Let us see about Anglo-Saxons. By the end of the 8th century, Britain’s people, known as the Anglo–Saxons, had created a rich culture which included masterpieces of jewelers, architecture and literature. Originally these people had come from northern Germany and southern Denmark where they were known as the Angles, Saxons and Jutes. In the 3rd and 4th centuries, these tribes traveled to various parts of the Roman Empire including Gaul or present–day France where their influence was short–lived. They traveled to Britain in the 5th century where they settled and formed several separate kingdoms. Eventually the kingdom of Wessex became the dominant power.
There was always a struggle for supremacy among the settlers. Northumbria was earliest under Edwin (d. 633). Then it was Mercia’s turn under Aethelbald (d. 757) and Offa (d. 796). Finally, Wessex dominated under Alfred the Great. When Vikings from Denmark attacked and occupied northern England, Alfred stopped them from pushing farther south and the Anglo–Saxons reconquered the north in the 10th century.
King Canute The Great:
By 1016, The Danes rules all England under the popular Canute (c. 995-1035). Canute’s sons inherited England. But the Anglo – Saxon Edward the Confessor (c. 1003-10066) regained the country in 1042. He had no children and when he died, an unsettled England was vulnerable to conquest by the Normans.
Alfred the Great:
Ruler of Wessex and Mercia, Alfred the Great (c. 849 – 899) was an able soldier. He loved learning and education and arts and crafts flourished in his reign. He could not drive the Vikings from northern England. But most people saw him as their protector. He was the first England king to become a national symbol.
Cultural life centered on the monasteries and on the royal court. Alfred the Great gathered scholars and artists around him and he himself translated many of the Latin classics in to Anglo-Saxon or old English.
Anglo – Saxon churches, like the one at Earls Barton - England, often have square towers decorated with stone relief. This pattern may be based on timber buildings of the period which have all perished.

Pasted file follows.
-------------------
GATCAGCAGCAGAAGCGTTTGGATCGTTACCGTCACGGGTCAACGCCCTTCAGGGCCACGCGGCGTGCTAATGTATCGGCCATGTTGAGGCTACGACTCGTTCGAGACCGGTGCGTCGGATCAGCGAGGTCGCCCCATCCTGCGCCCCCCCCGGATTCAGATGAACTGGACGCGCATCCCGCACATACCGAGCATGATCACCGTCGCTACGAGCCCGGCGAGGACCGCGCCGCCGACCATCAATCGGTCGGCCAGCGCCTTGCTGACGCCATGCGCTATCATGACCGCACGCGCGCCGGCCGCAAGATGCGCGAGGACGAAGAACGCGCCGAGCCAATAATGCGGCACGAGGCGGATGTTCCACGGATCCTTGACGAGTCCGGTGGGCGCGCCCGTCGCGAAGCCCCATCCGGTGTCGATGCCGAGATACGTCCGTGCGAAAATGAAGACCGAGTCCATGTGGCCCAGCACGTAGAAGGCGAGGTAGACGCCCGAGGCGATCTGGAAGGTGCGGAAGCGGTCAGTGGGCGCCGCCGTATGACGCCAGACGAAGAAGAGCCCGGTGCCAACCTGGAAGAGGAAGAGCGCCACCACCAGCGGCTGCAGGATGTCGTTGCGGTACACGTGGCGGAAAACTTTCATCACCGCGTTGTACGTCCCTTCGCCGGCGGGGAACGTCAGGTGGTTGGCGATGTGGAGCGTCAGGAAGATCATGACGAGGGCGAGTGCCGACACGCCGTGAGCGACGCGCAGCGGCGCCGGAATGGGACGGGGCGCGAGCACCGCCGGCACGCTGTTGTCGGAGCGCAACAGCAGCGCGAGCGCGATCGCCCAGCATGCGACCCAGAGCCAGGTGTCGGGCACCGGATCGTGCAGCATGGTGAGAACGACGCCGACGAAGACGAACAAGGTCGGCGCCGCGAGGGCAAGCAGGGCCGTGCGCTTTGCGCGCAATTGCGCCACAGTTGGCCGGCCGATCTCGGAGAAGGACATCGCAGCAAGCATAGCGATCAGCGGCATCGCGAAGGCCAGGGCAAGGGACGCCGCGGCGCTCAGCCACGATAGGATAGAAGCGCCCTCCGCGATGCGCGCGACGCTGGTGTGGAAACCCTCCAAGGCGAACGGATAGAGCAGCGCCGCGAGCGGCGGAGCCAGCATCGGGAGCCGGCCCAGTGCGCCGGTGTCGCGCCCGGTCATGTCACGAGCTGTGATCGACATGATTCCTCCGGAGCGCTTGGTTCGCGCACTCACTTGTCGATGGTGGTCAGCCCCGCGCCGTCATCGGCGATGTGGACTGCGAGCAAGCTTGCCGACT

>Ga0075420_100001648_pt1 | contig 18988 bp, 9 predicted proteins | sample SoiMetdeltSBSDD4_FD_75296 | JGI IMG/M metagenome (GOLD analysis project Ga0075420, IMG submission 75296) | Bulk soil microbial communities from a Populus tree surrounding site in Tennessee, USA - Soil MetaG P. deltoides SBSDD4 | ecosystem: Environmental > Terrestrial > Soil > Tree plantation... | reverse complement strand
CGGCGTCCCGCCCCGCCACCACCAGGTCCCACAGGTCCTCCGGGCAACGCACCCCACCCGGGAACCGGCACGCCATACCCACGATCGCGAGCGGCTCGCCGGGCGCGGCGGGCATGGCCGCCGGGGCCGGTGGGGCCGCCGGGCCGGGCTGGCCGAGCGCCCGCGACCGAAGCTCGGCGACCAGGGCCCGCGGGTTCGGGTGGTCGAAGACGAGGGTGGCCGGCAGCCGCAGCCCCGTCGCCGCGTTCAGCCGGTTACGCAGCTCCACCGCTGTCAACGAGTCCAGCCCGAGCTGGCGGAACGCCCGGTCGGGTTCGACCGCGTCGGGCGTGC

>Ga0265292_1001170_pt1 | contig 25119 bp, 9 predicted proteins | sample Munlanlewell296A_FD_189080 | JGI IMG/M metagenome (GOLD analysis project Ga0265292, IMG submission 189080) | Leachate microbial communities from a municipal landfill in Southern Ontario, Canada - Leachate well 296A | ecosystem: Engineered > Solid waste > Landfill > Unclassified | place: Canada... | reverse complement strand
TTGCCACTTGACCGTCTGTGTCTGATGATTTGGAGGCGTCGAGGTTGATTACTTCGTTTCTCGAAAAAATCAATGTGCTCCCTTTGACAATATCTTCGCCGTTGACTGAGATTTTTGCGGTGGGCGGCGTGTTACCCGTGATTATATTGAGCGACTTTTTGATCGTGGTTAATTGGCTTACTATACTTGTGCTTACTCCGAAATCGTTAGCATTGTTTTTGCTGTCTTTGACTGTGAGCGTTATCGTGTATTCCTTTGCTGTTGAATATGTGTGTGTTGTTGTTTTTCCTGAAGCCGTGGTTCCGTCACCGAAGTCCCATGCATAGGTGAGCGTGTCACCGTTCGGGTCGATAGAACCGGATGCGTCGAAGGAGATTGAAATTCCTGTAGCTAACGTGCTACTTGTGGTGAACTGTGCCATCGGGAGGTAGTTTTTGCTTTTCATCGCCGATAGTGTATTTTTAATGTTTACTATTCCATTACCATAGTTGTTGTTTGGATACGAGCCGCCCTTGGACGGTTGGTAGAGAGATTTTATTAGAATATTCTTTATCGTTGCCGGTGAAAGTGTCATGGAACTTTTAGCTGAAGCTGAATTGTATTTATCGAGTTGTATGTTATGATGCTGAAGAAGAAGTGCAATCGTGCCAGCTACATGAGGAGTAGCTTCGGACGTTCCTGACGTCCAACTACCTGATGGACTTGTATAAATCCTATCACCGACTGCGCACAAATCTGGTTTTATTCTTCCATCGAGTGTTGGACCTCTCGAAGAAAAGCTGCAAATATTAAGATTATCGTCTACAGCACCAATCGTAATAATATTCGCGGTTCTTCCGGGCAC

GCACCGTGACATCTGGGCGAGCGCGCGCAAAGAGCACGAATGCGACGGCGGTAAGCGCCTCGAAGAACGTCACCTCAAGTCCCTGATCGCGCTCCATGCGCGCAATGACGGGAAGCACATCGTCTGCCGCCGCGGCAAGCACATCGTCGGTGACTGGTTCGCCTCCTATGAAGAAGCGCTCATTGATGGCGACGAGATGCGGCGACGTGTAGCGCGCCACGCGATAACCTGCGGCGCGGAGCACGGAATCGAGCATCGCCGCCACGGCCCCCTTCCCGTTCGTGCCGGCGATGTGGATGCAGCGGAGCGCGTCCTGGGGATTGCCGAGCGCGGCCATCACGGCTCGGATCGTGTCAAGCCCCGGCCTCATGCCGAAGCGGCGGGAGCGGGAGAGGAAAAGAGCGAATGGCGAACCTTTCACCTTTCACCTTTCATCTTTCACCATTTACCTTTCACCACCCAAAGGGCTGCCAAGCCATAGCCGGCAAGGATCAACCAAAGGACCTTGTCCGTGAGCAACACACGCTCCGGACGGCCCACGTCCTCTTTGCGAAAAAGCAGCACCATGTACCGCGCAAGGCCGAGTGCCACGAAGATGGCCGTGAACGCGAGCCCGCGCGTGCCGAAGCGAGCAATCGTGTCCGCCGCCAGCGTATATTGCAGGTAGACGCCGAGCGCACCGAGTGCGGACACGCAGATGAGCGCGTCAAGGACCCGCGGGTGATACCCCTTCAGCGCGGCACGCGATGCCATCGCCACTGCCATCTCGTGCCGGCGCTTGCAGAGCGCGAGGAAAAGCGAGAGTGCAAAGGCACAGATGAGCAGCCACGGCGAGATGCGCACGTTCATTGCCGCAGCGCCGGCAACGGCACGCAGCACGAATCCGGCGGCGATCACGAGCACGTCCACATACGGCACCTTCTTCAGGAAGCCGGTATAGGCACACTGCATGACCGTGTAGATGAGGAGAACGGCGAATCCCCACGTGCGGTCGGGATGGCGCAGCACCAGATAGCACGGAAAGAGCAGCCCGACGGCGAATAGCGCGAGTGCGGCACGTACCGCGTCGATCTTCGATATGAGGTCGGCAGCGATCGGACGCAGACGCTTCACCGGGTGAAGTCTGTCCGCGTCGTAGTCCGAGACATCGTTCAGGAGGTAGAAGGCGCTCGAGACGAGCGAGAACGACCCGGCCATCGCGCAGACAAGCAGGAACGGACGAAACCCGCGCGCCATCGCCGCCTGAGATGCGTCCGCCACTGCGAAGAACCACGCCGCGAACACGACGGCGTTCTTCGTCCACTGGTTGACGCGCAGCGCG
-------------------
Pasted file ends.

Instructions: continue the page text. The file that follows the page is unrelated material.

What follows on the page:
Monks produced quality manuscripts. One monk wrote the work while a second illustrated it with figures such as St. Dustan (c. 909 – 988) knelling before Jesus and a third decorated it.
The jewel is inscribed Alfred ordered me to be made and may have belonged to Alfred the Great. The inscription and animal head decoration are finely worked in gold. The portrait, perhaps of the king himself is made of enamel.
In the 7th century, missionaries from mainland Europe, such as St. Augustine of Canterbury, converted The Anglo-Saxons to Christianity. The creation of monasteries meant that more people learned to read and write. Monks produced historical works such as the Anglo-Saxon Chronicle which today give insights into the events of the period.
In the ninth century, Alfred the Great ordered the Chronicle, a year by year account of the history of England. It covers the lives of kings and church leaders, military history and other major events. Such as the Viking invasions and was last updated in 1154.
Bede who was an English monk (c. 673-735) and teacher in Jarrow wrote A History of The English Church and People. This is one of the most important and authentic sources of knowledge of Anglo-Saxon times.
450: Angles, Saxons and Jutes from northern Germany and Denmark begin to arrive in the England. They settle mainly along the eastern coast – East Anglia.
802–39: Reign of Ebert of Wessex. There are many Viking attacks.
871 – 99: Rein of Alfred the Great famous for law making, translating books into old English and defeating the Vikings at Evington in 878.
1016: Canute the Great, a Dane, is elected king by the British. He rules until 1035.
1042: Anglo-Saxons regain power under Edward the Confessor.
1066: Last Anglo-Saxons king Harold II is killed by William of Normandy at the battle of Hastings.
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